With the exception of a few personal favorites, celebrity marriage and divorce isn’t a topic I watch closely. However, a few days ago, I was reading an article that referenced Jennifer Aniston’s Post-Brad interview with Vanity Fair. I wasn’t familiar with the piece, and (given the topic) I was curious. So, I did some searching and found the interview. I read it on my phone, in my kitchen, a few paragraphs at a time, while attempting to make my own dark chocolate almond butter cups (what an adventure that was!).
The interview captures Jen as a raw and real human being, finding her way after her world turned upside-down. She came across as wounded, yet hopeful. She was in the process of healing, of reconnecting with herself… of indulging in comfy couches. I thought her to be the embodiment of strength and dignity… a role model for all women scorned.
When asked about marriage, she said something interesting:
“It’s like the ebb and flow of every relationship,” Aniston says. “…What’s fantastic about marriage is getting through those ebbs and flows with the same person, and looking across the room and saying, ‘I’m still here. And I still love you.’ You re-meet, reconnect. You have marriages within marriages within marriages. That’s what I love…”
Marriages Within Marriages Within Marriages.
She’s right. Couples who stay married for decades actually live through multiple incarnations of their partnership. The union of two almost-broke twenty-somethings is a lot different than the marriage of middle-aged middle classers with kids in middle school… and that marriage is different from that of retirees spending their golden years in a condo near the beach.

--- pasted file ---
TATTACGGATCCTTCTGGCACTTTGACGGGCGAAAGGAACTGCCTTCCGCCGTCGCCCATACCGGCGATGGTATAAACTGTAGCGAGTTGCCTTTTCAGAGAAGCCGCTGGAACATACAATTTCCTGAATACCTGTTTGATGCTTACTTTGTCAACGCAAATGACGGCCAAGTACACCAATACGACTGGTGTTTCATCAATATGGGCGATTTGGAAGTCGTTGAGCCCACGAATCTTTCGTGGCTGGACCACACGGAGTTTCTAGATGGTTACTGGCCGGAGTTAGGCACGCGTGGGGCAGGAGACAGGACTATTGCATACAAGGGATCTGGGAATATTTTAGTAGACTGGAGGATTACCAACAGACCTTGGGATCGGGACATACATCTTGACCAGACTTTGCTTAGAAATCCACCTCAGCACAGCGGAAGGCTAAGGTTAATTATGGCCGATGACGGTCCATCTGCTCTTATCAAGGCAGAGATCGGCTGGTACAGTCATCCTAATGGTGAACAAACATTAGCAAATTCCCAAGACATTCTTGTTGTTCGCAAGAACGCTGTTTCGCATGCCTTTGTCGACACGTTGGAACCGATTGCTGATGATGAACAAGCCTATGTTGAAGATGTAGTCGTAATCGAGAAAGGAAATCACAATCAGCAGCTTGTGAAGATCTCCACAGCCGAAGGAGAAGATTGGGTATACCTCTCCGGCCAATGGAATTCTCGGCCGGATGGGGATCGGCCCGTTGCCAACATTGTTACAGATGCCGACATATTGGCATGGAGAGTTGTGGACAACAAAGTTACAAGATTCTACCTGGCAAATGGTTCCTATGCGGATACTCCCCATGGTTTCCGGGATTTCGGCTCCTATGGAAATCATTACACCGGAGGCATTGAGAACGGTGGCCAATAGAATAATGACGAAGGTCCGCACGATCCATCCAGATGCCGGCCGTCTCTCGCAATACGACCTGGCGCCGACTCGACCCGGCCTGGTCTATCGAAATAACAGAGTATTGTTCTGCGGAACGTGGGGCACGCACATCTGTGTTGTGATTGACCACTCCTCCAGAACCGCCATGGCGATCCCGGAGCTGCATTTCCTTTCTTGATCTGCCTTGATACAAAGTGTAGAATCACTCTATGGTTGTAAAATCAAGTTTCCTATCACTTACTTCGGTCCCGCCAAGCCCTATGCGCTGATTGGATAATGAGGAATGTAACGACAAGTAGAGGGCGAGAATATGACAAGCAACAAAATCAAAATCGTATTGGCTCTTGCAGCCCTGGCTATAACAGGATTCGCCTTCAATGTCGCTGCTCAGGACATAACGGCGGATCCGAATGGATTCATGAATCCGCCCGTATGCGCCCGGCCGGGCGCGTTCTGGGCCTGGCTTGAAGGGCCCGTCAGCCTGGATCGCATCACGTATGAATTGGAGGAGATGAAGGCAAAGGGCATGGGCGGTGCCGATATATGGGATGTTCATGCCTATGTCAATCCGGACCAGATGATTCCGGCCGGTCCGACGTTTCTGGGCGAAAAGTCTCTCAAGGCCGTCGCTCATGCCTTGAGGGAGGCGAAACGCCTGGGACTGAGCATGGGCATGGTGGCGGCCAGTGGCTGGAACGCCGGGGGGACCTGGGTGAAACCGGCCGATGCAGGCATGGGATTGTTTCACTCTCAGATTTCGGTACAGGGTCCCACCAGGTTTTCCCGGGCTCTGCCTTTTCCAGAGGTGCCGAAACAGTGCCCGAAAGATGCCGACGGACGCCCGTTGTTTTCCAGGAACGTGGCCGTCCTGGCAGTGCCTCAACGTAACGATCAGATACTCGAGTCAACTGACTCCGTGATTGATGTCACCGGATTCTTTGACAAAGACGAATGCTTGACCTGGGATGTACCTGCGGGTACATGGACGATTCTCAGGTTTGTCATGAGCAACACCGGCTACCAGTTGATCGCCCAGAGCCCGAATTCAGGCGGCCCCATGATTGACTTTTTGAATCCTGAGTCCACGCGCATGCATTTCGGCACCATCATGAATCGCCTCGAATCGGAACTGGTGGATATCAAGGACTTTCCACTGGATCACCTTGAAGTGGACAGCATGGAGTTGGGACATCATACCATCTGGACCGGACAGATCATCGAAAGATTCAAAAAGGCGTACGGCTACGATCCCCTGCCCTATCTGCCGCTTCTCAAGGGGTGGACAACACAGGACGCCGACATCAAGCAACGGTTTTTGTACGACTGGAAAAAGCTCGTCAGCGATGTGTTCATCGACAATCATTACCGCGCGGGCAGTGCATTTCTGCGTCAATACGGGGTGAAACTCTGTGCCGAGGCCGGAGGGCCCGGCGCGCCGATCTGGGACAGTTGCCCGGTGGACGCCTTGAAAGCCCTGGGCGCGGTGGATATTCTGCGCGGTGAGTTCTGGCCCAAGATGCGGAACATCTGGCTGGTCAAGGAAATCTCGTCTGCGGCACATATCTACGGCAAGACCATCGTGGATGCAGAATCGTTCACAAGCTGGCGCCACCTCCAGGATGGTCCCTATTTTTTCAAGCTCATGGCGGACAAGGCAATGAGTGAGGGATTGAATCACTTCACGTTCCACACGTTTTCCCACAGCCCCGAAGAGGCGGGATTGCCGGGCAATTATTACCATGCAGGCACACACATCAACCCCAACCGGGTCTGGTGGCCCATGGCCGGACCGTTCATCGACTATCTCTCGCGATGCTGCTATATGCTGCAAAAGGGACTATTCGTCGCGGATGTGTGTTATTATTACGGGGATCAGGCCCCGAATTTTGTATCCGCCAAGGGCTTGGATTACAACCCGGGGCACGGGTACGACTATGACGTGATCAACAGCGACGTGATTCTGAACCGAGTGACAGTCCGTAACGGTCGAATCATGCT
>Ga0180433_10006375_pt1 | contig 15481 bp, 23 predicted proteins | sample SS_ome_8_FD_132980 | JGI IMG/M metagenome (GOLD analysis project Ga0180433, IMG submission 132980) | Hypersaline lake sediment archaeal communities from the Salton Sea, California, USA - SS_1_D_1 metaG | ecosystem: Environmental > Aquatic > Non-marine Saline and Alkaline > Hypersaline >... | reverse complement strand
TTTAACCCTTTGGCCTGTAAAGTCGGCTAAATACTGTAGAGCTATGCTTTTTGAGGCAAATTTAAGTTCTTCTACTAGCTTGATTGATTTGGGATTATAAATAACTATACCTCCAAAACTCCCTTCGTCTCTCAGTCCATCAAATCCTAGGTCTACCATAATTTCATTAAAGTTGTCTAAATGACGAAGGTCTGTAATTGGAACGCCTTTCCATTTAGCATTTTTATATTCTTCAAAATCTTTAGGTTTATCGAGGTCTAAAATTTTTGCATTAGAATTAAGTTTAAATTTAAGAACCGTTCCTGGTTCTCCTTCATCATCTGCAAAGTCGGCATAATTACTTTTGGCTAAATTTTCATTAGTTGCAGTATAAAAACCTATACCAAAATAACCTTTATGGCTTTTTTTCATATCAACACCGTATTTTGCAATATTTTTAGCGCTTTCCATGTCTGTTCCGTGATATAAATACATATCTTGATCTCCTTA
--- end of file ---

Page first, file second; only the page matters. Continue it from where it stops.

A more extreme example: Kody and Meri Brown (from the show Sister Wives) had a “normal” monogamous marriage before transitioning to a plural marriage when Kody married Janelle. And those individual partnerships ended and were created in a new form with the addition of wives #3 and 4.
People change. So do relationships.
As minds open and the conversation broadens, there’s talk about “Starter Marriages” and structuring marriage to be a renewable contract. I like those ideas… but now I’m realizing that, in reality, this verbiage only serves to describe what happens in real life. Thinking back to my own scenario (the short-and-simple version):
I chose the marriage in which my husband and I lived in a small town and were both devoted to our careers. After some time, my husband wanted a different marriage: one in which we adopted more traditional gender roles while we raised children. I didn’t. Essentially, it was time to renegotiate the contract of our marriage, and we couldn’t come to an agreement. As a result, the partnership ended and we did not create a new one.
All of this further illustrates the fact that we (as a culture) need to STOP SHAMING PEOPLE WHO GET DIVORCED. Even those who celebrate their 75th anniversary have enjoyed/endured more than one marriage. That’s just the way it is.